An article in the Huffington Post examnes the White House We the People petition web site, and garners some interesting lessons about e-government. It finds that “getting 150 print signatures is vastly easier than getting 150 electronic ones,” that the site was plagued with unannounced and unexplained downtime, and that the site had a cumbersome, difficult, time-consuming, and buggy registration process. It says that the registration process “violates the White House’s own policy for registering on Federal government websites” and that the site’s online record keeping features violate the White House’s own Open Government Directive. It says that, initially, the We the People website was not even easy to find. It notes the special difficulties associated with assuring that individuals don’t vote more than once, and the conflict of public officials wanting to maximize the public perception that they are open while at the same time doing as much as possible to control the flow of information that might prove politically damaging. It concludes that, regardless of the problems with the site, it “is praiseworthy as a significant new tool for bringing democracy into the Internet Age.”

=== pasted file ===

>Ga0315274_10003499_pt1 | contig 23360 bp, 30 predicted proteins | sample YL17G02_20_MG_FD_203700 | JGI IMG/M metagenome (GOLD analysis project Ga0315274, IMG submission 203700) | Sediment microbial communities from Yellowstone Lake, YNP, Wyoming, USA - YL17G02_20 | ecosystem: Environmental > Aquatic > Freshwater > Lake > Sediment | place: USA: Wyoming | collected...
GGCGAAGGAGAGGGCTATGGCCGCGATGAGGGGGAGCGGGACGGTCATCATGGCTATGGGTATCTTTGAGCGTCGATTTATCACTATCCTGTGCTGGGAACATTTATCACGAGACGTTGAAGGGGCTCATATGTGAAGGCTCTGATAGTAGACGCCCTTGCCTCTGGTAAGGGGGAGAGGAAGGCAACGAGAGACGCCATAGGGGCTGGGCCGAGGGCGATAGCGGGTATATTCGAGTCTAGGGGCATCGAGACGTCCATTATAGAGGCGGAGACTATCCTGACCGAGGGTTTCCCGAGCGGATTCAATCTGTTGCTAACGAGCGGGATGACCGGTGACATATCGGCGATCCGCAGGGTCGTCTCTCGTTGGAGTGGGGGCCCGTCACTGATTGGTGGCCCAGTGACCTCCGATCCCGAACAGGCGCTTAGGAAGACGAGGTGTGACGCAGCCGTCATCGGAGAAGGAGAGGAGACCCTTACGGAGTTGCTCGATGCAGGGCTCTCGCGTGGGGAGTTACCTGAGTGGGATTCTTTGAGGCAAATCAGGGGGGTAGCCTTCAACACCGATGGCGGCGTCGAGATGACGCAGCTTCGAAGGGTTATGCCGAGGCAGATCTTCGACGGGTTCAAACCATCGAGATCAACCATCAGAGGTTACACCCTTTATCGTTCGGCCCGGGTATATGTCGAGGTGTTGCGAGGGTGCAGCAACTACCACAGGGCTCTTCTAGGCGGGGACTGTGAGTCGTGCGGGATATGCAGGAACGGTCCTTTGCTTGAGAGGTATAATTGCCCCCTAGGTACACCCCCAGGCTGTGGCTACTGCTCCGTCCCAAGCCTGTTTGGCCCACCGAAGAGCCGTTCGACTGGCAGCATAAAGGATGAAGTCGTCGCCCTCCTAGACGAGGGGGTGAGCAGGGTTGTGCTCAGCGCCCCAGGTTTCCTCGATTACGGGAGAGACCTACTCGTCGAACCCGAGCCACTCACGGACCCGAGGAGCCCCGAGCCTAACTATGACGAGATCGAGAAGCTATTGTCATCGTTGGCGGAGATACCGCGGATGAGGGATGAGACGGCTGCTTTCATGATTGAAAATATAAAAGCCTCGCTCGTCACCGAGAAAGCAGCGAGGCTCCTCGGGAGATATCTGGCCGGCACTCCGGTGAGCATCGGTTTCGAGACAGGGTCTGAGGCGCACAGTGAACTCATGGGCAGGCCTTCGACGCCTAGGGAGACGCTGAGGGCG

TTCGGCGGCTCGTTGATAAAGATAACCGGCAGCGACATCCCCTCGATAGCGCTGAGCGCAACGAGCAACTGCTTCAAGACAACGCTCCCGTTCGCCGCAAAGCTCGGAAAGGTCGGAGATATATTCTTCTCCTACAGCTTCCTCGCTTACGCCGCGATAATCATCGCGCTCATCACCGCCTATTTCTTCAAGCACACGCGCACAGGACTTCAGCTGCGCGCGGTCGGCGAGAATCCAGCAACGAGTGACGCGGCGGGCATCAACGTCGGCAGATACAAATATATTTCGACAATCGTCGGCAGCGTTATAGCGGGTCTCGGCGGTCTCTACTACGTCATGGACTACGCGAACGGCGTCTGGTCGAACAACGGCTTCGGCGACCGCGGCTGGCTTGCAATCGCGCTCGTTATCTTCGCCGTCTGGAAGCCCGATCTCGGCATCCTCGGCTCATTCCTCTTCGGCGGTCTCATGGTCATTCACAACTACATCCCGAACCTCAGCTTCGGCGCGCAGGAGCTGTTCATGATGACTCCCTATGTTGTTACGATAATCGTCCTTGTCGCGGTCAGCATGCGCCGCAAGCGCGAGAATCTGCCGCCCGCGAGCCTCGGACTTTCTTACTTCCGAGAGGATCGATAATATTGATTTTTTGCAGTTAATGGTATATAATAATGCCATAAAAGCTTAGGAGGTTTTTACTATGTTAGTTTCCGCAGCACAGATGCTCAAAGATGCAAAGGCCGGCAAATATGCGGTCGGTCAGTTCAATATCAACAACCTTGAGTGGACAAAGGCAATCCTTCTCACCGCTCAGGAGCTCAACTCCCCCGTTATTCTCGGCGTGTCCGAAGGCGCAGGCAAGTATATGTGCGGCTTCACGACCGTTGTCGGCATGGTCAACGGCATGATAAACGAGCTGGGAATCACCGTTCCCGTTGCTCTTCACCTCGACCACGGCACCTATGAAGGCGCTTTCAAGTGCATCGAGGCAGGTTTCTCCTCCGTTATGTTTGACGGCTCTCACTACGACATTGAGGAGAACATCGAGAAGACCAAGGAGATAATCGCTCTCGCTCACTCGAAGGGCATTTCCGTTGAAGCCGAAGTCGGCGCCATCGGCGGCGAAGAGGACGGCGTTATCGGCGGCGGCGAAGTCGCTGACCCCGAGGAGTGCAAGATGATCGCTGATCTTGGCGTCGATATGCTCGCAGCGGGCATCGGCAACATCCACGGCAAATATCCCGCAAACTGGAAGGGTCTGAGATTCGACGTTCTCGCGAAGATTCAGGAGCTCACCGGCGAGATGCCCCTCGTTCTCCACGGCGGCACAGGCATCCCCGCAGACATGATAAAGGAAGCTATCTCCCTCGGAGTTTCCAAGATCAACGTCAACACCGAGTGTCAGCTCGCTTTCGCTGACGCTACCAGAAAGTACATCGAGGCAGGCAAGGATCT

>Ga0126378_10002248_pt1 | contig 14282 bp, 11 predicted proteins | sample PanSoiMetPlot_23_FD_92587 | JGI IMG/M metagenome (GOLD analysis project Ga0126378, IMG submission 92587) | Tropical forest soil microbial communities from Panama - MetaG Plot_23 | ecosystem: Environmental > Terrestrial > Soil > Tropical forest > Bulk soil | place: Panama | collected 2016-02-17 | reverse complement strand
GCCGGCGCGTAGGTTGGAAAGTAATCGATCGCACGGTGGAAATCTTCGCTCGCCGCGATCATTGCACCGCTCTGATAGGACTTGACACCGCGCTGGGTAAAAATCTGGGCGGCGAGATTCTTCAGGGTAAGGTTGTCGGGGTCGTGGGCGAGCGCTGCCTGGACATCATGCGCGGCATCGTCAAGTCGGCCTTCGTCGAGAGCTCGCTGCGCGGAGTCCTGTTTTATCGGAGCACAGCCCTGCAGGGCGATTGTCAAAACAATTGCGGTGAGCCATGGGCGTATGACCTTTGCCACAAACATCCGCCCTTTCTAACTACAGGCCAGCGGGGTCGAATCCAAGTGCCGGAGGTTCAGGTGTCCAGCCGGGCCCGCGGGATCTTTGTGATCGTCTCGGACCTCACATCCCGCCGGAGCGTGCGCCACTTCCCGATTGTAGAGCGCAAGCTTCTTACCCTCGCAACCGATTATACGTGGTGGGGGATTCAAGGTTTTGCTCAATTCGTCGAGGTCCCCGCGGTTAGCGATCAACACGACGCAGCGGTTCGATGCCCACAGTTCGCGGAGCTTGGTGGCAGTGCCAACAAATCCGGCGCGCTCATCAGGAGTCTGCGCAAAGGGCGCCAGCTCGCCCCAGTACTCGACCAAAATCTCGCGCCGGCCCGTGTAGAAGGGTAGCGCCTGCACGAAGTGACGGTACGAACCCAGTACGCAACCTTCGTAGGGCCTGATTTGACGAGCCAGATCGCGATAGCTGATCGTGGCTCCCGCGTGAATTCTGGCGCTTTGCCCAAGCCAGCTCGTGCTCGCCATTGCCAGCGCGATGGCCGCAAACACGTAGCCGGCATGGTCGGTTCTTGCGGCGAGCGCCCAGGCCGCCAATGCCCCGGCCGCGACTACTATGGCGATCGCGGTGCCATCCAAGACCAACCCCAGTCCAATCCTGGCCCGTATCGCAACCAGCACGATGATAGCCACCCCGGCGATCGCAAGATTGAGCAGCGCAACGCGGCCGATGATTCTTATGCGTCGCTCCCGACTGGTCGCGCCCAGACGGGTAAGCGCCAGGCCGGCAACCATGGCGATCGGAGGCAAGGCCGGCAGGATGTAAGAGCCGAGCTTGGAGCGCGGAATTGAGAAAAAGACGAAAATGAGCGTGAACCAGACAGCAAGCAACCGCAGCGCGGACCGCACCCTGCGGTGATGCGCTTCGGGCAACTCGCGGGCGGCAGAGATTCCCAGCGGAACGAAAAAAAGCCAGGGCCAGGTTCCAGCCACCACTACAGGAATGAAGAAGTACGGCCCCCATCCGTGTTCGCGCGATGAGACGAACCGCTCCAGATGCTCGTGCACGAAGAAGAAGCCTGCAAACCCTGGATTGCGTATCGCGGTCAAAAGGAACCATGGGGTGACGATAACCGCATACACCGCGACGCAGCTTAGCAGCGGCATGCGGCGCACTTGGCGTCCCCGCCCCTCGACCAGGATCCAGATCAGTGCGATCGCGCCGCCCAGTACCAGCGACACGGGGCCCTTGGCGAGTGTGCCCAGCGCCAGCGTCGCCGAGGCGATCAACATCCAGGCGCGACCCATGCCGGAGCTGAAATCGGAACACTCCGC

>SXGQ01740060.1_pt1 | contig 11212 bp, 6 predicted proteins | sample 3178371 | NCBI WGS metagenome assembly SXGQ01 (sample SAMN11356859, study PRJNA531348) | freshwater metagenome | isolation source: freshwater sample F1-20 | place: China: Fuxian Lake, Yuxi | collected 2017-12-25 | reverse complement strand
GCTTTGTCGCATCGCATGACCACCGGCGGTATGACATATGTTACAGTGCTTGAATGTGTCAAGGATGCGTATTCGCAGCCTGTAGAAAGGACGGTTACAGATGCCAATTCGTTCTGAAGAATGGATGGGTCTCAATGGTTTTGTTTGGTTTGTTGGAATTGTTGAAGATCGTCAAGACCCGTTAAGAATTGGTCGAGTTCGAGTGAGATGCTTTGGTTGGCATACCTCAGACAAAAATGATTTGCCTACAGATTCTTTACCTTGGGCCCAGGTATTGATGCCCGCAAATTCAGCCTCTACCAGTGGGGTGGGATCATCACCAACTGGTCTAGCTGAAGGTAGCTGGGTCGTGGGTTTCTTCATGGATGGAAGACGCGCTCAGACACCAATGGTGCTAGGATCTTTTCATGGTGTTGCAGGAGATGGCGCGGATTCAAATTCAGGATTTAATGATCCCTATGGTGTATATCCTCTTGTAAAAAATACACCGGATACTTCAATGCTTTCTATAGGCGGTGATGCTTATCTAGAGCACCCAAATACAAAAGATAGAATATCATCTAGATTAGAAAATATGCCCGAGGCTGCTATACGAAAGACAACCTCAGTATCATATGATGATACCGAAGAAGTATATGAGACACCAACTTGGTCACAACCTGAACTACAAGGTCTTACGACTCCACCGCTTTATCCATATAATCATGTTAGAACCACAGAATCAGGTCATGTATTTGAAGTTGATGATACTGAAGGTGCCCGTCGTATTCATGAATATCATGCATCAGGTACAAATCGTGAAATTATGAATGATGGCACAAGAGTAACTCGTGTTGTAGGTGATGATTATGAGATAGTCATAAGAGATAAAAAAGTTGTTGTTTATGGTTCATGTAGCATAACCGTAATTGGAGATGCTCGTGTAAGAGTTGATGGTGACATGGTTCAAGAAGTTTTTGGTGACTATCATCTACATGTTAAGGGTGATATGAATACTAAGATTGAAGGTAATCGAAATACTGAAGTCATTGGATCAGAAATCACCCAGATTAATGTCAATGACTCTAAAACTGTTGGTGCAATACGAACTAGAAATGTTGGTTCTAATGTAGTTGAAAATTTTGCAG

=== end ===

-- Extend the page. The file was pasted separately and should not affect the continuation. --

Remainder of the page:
Should Government Be Run Like a Business?

GovLoop, the social network for government, has an interesting piece with lots of comments by government workers on the question “Should Government Be Run Like a Business?”

Quoting from an article (Denhardt, R. B. and Denhardt, J. V. (2000), The New Public Service: Serving Rather than Steering. Public Administration Review, 60: 549–559) Patrick suggests that Public Managers Should:

1. Serve, rather than steer

2. The public interest is the aim, not the by-product.

3. Think strategically, act democratically.

4. Serve citizens, not customers.

5. Accountability isn’t simple.

6. Value people, not just productivity.

7. Value citizenship and public service above entrepreneurship.

See also: E-Gov: are we citizens or customers?